Vietnam: Kicking off policy rate hiking cycle

The SBV raised its key policy rates in a surprise announcement, joining ASEAN’s hawkish camp.
Group Research, Chua Han Teng23 Sep 2022
  • Further policy rate increases are on the cards
  • Policymakers will be keen to curb weaker FX pressures, while keeping inflation below its 4% target
  • Ultra-easy monetary policy is no longer needed given robust domestic growth recovery
  • Refinancing rate normalisation to pre-pandemic level of 6.00% is in sight by 4Q22
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Vietnam’s central bank joined ASEAN’s hawkish bandwagon in a surprise announcement yesterday. The State Bank of Vietnam (SBV) said that it will raise its key policy interest rates by 100bps starting from September 23. The refinancing rate will be hiked to 5% from 4%, while the discount rate will be lifted to 3.5% from 2.5%. This marked the first increase since late-2011. We had been expecting a 50bps increase by 3Q22, vs analyst consensus estimates for a modest 25bps hike in 4Q22. In our view, further SBV hikes are on the cards. Key factors that will drive additional policy rate increases include curbing downside currency pressures in the context of rising inflation, and less need for very aggressive and loose monetary policy stance given the robust post-pandemic recovery. A normalisation in the refinancing rate to pre-pandemic level of 6.00% is in sight by 4Q22, and the rate would potentially reach 6.50% by 1Q23.

Yesterday’s interest rate announcement followed quickly from the earlier news in the day, where Vietnamese Prime Minister Pham Minh Chinh urged the SBV to consider raising its policy rates after the US Fed hiked by 75bps during its September meeting. In our view, the policy rate hike trigger was likely the Vietnamese dong’s weakness vs the US dollar, coupled with expectations of further USD upside pressures following the upward shift in the Fed’s expected terminal interest rate. The VND’s depreciation to an all-time low does not provide comfort to policymakers in a rising inflation environment. The currency has, however, outperformed many regional currencies so far in 2022 (down 3.7% vs Asia dollar index of 9.4% drop).

Keeping inflation at bay below 4% target

Vietnam’s biggest economic challenge at present is to keep inflation under control, according to the SBV. This, in our view, suggests that further interest rate hikes are likely, to be consistent with its price stability mandate. Vietnam’s headline and core inflation has trended higher since the February 2022 bottom to a high of 3.4% YoY in June, driven by a combination of higher energy and food prices, as well as an ongoing economic recovery.

Headline inflation eased slightly in July and August from June’s high of 3.4% YoY due to softening fuel prices, but food price increases remained on an uptrend. The moderation in headline inflation over the past two months appears set to reverse higher going into end-2022 towards SBV’s 4% target, partly due to base effects. The external cost environment also remains highly uncertain and a rapidly weakening currency could negate the correction in global commodity prices.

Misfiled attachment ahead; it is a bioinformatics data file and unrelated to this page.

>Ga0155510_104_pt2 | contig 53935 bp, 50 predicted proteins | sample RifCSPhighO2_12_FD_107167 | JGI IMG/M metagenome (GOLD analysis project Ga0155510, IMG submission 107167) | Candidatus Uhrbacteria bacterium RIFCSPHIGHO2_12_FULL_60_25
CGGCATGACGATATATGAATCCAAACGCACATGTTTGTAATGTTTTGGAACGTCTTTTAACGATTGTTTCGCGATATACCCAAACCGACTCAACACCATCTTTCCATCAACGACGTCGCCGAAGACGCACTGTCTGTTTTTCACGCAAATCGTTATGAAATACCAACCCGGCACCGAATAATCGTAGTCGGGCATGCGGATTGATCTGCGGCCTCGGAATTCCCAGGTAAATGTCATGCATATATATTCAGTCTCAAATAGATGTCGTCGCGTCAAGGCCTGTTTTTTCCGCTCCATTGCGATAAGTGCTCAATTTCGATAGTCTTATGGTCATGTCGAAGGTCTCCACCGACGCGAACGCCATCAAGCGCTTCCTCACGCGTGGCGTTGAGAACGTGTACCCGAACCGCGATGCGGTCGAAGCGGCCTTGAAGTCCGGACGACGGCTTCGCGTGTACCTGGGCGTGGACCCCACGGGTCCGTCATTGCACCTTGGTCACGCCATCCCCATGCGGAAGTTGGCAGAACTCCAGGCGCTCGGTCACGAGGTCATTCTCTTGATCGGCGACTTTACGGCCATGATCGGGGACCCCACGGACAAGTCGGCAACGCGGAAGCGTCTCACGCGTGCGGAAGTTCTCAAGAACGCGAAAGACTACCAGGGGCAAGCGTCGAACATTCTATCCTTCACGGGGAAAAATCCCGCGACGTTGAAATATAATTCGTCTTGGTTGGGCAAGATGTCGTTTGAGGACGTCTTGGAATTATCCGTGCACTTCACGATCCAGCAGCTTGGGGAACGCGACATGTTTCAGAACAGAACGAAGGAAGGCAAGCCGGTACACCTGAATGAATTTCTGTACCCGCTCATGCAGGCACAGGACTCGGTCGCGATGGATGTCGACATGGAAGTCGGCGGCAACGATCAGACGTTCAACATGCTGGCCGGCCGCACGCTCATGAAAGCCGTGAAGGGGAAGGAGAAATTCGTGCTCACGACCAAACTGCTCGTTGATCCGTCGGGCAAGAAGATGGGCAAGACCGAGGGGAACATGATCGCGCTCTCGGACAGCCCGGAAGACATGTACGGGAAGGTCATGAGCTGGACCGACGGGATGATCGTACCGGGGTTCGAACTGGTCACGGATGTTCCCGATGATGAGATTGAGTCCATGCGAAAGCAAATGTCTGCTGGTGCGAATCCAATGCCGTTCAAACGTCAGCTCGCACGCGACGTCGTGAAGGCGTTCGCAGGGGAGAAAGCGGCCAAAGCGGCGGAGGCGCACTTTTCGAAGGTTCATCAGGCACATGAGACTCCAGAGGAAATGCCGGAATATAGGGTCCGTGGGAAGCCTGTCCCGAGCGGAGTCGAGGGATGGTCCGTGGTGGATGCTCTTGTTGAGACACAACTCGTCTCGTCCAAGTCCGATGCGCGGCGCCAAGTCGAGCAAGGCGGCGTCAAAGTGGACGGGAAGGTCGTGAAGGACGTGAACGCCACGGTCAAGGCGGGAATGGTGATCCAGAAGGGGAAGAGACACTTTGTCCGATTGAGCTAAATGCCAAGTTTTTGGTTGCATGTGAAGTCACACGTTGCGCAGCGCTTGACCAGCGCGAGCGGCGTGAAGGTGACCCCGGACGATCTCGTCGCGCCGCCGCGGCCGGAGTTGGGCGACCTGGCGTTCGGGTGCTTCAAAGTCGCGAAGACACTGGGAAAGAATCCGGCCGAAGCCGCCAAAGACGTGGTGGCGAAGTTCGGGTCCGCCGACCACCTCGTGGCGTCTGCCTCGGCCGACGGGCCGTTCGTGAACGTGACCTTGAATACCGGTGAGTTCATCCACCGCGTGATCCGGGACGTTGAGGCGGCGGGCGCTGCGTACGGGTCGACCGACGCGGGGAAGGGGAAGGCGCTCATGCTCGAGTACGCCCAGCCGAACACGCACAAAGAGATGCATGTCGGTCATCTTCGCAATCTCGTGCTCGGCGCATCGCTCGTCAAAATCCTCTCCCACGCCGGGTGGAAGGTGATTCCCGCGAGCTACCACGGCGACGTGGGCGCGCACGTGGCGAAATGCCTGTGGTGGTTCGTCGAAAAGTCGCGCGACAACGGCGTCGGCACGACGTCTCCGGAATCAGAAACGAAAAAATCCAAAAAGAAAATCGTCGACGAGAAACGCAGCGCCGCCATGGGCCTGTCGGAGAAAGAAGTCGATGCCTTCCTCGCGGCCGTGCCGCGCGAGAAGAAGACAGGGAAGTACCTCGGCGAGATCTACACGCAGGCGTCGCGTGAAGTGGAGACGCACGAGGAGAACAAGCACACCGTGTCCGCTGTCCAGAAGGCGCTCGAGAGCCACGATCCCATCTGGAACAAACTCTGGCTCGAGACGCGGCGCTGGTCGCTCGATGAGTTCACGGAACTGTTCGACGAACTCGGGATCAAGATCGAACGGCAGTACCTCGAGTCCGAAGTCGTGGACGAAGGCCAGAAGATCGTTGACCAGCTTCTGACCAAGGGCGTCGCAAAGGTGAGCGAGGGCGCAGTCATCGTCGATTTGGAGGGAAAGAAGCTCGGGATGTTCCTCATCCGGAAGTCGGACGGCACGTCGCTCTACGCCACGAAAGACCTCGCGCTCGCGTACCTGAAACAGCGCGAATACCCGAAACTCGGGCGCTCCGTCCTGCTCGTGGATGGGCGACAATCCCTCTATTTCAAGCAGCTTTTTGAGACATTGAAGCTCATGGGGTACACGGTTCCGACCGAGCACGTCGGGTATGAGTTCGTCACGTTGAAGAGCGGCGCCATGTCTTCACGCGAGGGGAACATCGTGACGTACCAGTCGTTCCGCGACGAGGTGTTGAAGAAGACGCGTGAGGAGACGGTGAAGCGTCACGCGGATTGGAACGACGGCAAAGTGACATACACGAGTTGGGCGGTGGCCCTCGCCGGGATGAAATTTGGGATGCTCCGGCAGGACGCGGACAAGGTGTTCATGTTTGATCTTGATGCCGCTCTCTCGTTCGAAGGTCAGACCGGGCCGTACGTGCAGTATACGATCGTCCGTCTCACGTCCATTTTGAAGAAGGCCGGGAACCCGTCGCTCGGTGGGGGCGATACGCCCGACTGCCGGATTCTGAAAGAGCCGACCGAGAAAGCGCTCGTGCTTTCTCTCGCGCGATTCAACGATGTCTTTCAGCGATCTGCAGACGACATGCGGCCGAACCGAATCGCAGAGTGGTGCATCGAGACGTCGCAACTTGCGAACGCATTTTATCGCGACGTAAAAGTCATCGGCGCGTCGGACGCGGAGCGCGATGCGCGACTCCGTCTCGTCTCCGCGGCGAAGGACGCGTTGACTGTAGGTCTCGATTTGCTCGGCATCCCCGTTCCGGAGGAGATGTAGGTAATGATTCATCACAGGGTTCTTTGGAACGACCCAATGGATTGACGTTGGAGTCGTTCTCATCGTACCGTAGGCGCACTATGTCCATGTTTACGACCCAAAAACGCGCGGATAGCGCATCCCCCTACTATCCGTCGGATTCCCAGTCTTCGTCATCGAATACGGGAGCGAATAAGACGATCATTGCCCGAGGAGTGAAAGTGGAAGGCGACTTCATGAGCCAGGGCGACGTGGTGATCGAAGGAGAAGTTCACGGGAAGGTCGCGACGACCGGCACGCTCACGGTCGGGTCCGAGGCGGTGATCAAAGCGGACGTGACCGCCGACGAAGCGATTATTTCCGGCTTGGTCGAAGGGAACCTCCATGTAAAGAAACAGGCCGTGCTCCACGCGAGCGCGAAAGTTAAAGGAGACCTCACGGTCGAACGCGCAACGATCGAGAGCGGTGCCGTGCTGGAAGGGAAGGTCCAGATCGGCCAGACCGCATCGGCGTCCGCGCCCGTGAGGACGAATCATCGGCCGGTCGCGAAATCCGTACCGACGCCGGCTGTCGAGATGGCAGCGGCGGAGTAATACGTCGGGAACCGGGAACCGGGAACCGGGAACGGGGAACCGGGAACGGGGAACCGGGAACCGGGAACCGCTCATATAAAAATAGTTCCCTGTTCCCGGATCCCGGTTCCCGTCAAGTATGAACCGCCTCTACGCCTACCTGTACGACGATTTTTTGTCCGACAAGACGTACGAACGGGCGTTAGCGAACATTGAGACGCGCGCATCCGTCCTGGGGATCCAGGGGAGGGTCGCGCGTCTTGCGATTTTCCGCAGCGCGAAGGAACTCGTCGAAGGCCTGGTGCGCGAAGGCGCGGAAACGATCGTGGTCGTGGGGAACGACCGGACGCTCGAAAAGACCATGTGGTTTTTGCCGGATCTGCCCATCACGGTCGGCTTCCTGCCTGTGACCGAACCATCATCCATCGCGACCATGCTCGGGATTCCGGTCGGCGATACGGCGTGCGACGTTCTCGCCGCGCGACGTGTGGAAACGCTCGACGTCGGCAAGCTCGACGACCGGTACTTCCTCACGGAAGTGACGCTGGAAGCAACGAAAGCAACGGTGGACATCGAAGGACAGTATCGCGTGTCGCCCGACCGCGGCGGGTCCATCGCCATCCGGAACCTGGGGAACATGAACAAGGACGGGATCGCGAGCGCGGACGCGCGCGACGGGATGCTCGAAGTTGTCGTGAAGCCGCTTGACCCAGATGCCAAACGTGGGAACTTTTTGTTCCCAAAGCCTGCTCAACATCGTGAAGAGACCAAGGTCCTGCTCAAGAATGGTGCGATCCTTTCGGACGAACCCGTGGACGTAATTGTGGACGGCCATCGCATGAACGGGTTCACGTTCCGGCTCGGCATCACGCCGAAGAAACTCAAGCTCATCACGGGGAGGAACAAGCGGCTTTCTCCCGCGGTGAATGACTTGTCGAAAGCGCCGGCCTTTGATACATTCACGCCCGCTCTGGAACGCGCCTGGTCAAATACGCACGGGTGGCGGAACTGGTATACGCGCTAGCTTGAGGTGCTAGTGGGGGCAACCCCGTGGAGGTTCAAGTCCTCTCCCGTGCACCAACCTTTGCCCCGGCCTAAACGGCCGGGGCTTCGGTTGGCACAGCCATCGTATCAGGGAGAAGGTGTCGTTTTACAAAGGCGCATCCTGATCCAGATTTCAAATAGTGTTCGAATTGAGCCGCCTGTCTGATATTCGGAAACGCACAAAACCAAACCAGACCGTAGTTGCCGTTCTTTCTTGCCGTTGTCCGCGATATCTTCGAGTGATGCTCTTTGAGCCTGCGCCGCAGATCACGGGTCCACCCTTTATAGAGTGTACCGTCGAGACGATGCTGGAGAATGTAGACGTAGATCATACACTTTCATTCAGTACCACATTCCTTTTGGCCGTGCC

Core inflation has picked up quickly to 3.1% YoY in August, reflecting signs of demand-pull pressures, as economic growth gained significant traction amid the shift to endemicity. August’s core figure has exceeded headline inflation for the first time since February 2021. Further upside pressures would still be present due to ongoing domestic strength, even as the external demand landscape becomes more challenging. Policymakers would be keen to curb such upside pressures, especially to avoid high inflation seen in previous episodes.    

Ultra-loose policy unwarranted given robust growth recovery

Vietnam’s key refinancing rate was lowered by 200bps to 4% during the height of the pandemic to cushion the impact of the unprecedented health crisis, which we think was appropriate. After two over years of pandemic, the Vietnamese economy has managed to recover rather strongly, following the effective deployment of vaccines and economic reopening domestically and internationally. In our view, the significantly easy monetary policy suitable for extraordinary conditions is therefore no longer warranted. A careful monetary policy normalisation to rebuild some buffers would instead place Vietnam in a better position to deal with an increasingly difficult global external environment. Recessionary risks in the US (Vietnam’s largest goods exports destination) would rise in 2023 amid restrictive interest rates and tightening financial conditions to tackle multi-decade high inflation.  

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Chua Han Teng, CFA

[email protected]

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